• Follow the applicants through the applicant cycle (and, hopefully, their time at the school) to determine the relative success of these applicants

Decisions that remain include whether or not to incorporate CBE, adaptive learning, or social learning into the effort. Clearly, this is a major effort but the outcome should be applicants who are better prepared to succeed at the school.

Improving an applicant’s intent-to-attend

Improving the overall intent-to-attend for an applicant pool would probably have a bigger impact on the whole admissions process than any other type of improvement. It is quite discouraging for an admissions team to take a large chunk of time reading and evaluating hundreds, if not thousands, of applications from people who have no intent to attend the school unless dire circumstances arise (i.e., the student is not accepted at any of their other top choices; i.e., this school is a backup choice for the applicant who, literally, would rather attend anywhere else other than this school). Further, weeding out applicants who have no intention of attending would allow the school’s financial aid staff to award gifts and grants to students whom they have a chance of landing.

The focus of this class (or program) should be on two things:

  • The school’s most popular and distinctive academic programs
  • The faculty who make those programs so successful

Certainly, the school’s marketing efforts already are concentrated on both of these. (If they aren’t, then why are you reading this article? Go talk to your marketing team and get them on it!) Online learning experiences that expose both the school’s programs and faculty to possible applicants in an engaging way should give potential applicants a clearer picture of the benefits of attending the school, thereby allowing them to more accurately discern whether or not the school is a fit for the student.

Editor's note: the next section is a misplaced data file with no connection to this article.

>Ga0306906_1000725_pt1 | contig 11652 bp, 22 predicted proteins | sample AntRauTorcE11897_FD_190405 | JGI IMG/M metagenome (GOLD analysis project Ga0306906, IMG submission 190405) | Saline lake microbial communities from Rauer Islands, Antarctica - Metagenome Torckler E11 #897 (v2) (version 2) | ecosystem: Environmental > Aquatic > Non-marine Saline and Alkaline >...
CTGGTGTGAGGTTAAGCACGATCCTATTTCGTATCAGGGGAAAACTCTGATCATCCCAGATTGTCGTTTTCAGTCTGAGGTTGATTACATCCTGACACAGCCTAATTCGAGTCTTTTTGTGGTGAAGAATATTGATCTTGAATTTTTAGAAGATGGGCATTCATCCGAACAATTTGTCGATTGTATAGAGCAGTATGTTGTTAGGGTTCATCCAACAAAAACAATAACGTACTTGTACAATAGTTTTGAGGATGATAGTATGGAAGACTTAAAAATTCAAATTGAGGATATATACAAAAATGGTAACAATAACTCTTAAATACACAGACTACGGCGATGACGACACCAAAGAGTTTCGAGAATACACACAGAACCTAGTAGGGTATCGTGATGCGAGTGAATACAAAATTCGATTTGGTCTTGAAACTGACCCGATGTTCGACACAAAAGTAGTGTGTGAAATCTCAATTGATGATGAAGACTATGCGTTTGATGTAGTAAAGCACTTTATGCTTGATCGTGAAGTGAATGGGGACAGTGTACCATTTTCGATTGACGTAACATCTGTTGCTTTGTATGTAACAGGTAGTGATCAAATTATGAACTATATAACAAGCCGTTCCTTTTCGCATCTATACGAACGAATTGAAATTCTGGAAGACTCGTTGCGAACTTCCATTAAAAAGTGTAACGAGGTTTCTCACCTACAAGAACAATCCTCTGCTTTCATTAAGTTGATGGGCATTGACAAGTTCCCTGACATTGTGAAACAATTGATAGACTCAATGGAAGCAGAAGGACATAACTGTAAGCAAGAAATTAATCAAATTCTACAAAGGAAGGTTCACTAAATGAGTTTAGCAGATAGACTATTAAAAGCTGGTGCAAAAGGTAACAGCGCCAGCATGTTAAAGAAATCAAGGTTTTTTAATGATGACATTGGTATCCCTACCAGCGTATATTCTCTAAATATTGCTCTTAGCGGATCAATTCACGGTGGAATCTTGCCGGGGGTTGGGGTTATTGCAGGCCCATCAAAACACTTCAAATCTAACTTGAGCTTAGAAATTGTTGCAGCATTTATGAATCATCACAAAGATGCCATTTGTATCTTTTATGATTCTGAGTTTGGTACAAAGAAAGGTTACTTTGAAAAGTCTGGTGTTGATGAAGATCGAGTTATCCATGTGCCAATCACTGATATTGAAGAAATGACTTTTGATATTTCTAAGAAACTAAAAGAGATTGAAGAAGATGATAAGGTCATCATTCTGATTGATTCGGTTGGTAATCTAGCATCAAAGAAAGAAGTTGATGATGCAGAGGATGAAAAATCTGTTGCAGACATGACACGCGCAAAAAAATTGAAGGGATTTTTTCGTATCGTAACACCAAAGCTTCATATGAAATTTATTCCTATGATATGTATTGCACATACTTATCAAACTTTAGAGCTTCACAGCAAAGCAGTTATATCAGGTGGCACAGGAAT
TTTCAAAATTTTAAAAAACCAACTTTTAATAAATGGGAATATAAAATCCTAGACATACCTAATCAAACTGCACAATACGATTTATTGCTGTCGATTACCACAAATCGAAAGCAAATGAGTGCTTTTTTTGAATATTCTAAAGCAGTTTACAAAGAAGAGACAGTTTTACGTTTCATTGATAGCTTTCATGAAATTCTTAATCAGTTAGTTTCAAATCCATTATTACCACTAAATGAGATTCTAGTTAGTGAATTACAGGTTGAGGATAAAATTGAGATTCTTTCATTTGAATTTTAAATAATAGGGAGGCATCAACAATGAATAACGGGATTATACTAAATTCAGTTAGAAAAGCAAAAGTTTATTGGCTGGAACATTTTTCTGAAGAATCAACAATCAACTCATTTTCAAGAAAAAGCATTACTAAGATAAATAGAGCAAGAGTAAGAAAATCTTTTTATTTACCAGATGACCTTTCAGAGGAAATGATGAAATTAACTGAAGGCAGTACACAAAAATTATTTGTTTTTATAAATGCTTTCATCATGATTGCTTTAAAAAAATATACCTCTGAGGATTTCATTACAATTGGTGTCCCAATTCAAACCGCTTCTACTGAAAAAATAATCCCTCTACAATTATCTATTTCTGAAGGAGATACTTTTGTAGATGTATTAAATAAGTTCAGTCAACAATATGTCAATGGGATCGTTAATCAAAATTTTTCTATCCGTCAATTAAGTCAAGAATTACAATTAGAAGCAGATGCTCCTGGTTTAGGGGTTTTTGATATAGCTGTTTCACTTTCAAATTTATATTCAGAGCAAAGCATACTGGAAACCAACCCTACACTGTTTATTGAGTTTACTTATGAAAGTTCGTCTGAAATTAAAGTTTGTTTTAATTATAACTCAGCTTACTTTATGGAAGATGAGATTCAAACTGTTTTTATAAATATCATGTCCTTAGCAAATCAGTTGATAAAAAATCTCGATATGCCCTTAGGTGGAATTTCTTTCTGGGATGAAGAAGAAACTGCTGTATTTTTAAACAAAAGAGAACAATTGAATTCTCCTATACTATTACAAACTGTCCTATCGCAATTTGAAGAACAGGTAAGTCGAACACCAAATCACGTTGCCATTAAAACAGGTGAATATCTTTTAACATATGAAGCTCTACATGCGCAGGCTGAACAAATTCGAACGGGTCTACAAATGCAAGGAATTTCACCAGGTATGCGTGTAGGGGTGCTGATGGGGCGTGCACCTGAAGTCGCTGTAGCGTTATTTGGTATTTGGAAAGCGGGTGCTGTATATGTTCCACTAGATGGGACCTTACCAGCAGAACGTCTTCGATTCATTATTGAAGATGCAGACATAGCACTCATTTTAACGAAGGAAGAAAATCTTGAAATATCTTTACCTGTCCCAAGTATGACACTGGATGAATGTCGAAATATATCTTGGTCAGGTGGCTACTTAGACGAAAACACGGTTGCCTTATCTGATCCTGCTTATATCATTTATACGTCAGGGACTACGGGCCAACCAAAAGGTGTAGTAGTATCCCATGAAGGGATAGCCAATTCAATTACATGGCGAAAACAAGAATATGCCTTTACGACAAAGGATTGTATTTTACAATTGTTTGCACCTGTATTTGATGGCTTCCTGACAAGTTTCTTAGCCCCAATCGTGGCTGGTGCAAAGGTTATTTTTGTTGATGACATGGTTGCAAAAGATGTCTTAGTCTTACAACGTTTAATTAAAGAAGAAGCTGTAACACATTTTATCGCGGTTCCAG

In addition to the focus on the popular programs and successful faculty, the course should also find ways of integrating important staff (e.g., the head of career development) and impressive young alumni and/or upperclass students. All of these people can be used as mentors, coaches, and/or discussion leaders during the course. These additional participants should help students round out their evolving picture of the school.


If a college wants a quality student body, then it can take steps to improve the quality of the applicants either before or after they choose to attend. Further, the college can also work to ensure that students who might apply to the school are informed enough to make a quality decision on whether or not they want to attend...before they apply. The result of these steps should be a better student body who is excited about being at the college. And what college president, provost, or faculty member doesn’t want to deal with one of those?

If you’re interested in discussing the possibilities for rolling out a series of SPOCs and MOOCs in order to improve the applicant pool for your institution, please email Scott Moore or set up an appointment directly.